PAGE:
For the next month or so, the Floating Academy has decided to focus our collective blogging efforts on the topic of the Accident in Victorian visual and material culture. I’ve volunteered to write the opening rationale for our upcoming explorations of this topic because I’ve been thinking and writing about Victorian narratives of accidental phenomena for a few years now, and it has always occurred to me that the topic deserves more attention in literary, historical, and cultural criticism. One of the realizations that comes from any sustained interrogation of all things accidental is how truly uncomfortable we (post)moderns are with the very idea of accidental events and phenomena. In response to large-scale technological and economic disasters, we find it difficult to accept the accidentality of living with technology because the industrialization of everyday life since the nineteenth century has trained us to look for causes and place blame when technologies don’t do what they’re supposed to do. The very idea of something accidental tends to go against everything we like to believe about order, design, meaning, and justice in the universe. Someone or something must be at fault when industrial catastrophes happen, something or Someone must be the true cause of such economic, environmental, or industrial catastrophe. The very idea of the Accident also seems to go against our training in material culture because we’re used to thinking about the material conditions of existence as the determining factors in our lives and in the lives of the past. What happens when those material conditions are themselves potentially explosive or catastrophic? Do we become catastrophic or accidental subjects? These are still questions for all of us today, but they were also exceedingly anxiety-ridden questions for the Victorians.

As a number of theorists, such as Ross Hamilton and Paul Virilio, have observed in recent years, it’s about time that we come to terms with that which happens ex nihilo. Virilio’s work on the concept of the “original accident” is particularly influential, and I hope that some of our posts in the coming weeks on Victorian accidents will attempt to address some of his concerns, whether directly or indirectly. In particular, I find Virilio’s curatorial work on the “museum of accidents” especially intriguing because it challenges all of us to reconsider everything we think we know about the proliferation of technological disasters in everyday life. “There is one particularly urgent necessity,” Virilio writes in the Forward to his 2002-03 exhibit, Unknown Quantity, at the Fondation Cartier pour l’art contemporain in Paris, “to expose and to exhibit the Time accident.” Accidents increasingly happen in real time as most of carry in our pockets the tools for recording and reproducing the visual experiences of our lives. As such, we need to learn how to represent the immediate experience of the accidental. We need to learn how to live with the Accident.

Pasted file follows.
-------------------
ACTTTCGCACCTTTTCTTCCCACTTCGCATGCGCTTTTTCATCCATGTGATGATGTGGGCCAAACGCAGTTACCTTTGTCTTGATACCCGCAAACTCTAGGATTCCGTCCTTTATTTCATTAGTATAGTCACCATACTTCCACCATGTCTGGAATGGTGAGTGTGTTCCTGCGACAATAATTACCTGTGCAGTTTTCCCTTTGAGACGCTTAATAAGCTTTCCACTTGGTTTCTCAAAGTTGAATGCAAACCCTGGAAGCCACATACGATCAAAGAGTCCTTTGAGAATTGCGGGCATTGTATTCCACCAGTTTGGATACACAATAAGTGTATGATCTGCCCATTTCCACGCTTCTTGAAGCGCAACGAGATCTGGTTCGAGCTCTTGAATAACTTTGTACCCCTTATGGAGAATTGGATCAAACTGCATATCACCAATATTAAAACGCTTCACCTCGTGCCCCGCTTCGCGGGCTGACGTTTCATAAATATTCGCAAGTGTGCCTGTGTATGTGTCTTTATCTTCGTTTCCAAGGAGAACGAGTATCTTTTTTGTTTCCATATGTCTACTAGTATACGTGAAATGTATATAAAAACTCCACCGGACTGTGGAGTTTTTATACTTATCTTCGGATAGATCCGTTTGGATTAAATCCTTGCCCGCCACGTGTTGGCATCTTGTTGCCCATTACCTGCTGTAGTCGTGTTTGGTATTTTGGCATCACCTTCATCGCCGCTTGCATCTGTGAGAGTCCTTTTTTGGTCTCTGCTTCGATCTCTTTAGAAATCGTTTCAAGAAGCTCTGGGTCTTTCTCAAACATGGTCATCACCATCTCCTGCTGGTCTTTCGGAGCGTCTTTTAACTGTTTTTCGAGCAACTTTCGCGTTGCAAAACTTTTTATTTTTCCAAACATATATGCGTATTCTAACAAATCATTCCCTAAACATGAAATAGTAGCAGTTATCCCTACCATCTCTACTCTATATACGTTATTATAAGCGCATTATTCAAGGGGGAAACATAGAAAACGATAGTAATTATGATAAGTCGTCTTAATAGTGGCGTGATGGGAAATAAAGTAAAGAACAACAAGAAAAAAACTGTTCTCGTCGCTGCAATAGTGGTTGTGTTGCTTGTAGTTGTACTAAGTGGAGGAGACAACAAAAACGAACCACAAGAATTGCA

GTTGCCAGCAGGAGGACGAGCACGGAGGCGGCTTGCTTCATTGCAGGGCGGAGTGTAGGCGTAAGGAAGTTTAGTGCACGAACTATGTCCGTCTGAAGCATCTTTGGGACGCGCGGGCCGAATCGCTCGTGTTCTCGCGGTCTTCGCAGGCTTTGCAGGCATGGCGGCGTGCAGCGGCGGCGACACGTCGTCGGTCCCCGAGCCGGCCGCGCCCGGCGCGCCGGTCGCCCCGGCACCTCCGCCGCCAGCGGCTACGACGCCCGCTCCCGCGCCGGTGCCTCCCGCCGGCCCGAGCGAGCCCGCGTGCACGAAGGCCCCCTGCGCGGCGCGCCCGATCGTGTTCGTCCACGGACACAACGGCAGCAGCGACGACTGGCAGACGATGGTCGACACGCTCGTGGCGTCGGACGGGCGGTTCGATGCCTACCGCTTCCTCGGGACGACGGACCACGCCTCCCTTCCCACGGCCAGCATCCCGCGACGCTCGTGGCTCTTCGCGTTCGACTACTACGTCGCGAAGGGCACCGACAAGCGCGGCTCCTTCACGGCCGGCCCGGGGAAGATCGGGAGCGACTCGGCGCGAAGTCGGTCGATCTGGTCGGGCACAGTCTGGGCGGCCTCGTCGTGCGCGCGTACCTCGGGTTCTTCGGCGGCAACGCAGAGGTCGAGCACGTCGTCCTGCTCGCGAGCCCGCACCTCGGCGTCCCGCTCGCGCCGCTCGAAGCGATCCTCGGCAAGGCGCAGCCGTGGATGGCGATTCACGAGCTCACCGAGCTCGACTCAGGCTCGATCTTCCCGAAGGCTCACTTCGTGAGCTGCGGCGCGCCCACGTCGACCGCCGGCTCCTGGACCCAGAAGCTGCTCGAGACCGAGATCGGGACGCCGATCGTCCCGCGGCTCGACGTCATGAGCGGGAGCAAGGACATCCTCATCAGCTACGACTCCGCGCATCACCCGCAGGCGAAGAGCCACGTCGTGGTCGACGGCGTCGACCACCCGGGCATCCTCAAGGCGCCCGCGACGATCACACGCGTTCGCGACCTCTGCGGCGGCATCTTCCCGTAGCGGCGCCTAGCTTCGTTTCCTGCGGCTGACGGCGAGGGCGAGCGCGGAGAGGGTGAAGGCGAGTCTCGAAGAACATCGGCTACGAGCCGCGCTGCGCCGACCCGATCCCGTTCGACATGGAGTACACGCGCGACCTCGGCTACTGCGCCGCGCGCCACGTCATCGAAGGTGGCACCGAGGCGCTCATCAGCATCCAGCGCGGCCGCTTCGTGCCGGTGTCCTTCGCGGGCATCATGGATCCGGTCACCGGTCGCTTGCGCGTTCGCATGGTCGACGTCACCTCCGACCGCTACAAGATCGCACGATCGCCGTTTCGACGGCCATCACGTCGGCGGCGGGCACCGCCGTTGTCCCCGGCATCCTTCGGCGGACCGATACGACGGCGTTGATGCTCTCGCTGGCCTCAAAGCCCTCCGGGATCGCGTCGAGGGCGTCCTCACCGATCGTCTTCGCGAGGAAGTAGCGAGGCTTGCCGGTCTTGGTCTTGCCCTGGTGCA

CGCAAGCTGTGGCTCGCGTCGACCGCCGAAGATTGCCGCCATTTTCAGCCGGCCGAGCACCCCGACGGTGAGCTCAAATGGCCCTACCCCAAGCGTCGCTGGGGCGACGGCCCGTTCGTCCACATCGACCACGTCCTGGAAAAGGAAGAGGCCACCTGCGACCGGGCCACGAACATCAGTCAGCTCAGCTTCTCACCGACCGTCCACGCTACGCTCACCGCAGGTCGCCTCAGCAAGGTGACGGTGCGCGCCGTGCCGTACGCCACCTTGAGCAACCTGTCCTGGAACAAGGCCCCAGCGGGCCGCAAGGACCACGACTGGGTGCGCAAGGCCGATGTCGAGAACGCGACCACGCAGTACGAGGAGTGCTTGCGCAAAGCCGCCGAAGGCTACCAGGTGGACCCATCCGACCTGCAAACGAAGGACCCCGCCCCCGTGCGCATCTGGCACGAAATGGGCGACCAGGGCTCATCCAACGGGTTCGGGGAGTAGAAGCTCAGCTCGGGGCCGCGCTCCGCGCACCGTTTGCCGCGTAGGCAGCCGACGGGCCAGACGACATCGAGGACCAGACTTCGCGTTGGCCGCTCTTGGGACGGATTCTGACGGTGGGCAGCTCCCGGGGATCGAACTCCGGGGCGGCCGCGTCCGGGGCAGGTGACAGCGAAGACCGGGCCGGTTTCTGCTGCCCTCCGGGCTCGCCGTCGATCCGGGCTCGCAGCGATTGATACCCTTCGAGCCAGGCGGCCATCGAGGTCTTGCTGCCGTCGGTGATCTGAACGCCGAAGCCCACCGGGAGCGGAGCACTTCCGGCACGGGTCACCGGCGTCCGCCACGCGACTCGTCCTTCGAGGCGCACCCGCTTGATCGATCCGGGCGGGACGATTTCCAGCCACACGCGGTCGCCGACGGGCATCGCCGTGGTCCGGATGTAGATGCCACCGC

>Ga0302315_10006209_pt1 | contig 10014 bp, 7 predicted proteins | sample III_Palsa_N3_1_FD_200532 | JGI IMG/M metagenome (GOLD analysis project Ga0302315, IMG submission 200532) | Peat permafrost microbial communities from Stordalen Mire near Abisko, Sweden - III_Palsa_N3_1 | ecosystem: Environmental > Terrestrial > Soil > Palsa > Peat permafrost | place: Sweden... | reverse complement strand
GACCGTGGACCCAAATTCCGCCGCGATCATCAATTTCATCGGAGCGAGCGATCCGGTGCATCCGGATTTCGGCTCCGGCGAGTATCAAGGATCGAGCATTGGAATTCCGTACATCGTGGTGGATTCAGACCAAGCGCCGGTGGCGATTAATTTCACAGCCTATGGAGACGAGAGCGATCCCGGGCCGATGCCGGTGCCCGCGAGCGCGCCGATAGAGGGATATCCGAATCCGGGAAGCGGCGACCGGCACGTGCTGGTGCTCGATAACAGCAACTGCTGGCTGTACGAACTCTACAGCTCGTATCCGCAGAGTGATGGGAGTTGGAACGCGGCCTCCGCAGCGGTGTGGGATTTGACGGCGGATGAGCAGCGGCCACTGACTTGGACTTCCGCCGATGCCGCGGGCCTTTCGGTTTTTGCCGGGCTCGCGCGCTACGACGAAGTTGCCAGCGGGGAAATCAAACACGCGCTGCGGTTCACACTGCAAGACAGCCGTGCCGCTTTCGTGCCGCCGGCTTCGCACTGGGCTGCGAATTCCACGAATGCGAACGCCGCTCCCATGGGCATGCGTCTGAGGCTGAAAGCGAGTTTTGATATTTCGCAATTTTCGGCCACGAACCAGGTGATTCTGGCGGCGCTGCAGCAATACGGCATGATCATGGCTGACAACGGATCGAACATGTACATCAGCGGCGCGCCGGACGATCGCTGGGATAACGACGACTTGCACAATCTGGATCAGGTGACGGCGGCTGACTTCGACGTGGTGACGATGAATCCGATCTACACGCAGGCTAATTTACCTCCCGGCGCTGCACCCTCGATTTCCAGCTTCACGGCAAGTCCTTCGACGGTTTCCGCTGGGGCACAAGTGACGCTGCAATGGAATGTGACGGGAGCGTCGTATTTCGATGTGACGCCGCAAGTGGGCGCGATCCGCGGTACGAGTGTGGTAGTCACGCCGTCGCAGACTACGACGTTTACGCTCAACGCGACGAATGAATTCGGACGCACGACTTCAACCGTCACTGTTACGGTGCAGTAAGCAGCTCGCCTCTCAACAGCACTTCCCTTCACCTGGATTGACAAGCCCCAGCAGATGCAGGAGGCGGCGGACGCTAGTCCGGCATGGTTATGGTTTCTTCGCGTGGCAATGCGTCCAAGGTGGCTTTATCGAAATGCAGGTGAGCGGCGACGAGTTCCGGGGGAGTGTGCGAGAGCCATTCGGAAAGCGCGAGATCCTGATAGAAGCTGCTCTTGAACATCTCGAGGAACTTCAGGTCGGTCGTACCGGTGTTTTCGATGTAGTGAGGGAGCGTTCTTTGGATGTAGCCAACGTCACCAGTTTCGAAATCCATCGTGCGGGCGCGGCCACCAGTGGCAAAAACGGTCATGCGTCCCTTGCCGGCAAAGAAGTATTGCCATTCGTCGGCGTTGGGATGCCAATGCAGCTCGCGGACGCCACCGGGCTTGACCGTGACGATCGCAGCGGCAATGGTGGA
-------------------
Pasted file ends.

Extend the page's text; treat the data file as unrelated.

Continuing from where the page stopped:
These concerns reach back into the Victorian era, where new developments in print, media, and visual culture began, perhaps for the first time, to come to terms with the acceleration of modern life. As Virilio writes throughout his work, the substance of new technological modes of production or transportation invents new forms of accidents. For the Victorians, developments in travel, factory production, manufacturing, and large-scale public exhibitions and entertainment led to all kinds of new genres of accidental phenomena. As Victorian scholars, we have not yet completely addressed the extent of such an emergence of technological accidents and disasters. Hopefully over the next month or so, we here at the Floating Academy can build towards an understanding of what a Victorian “museum of accidents” might have looked like in visual and material culture.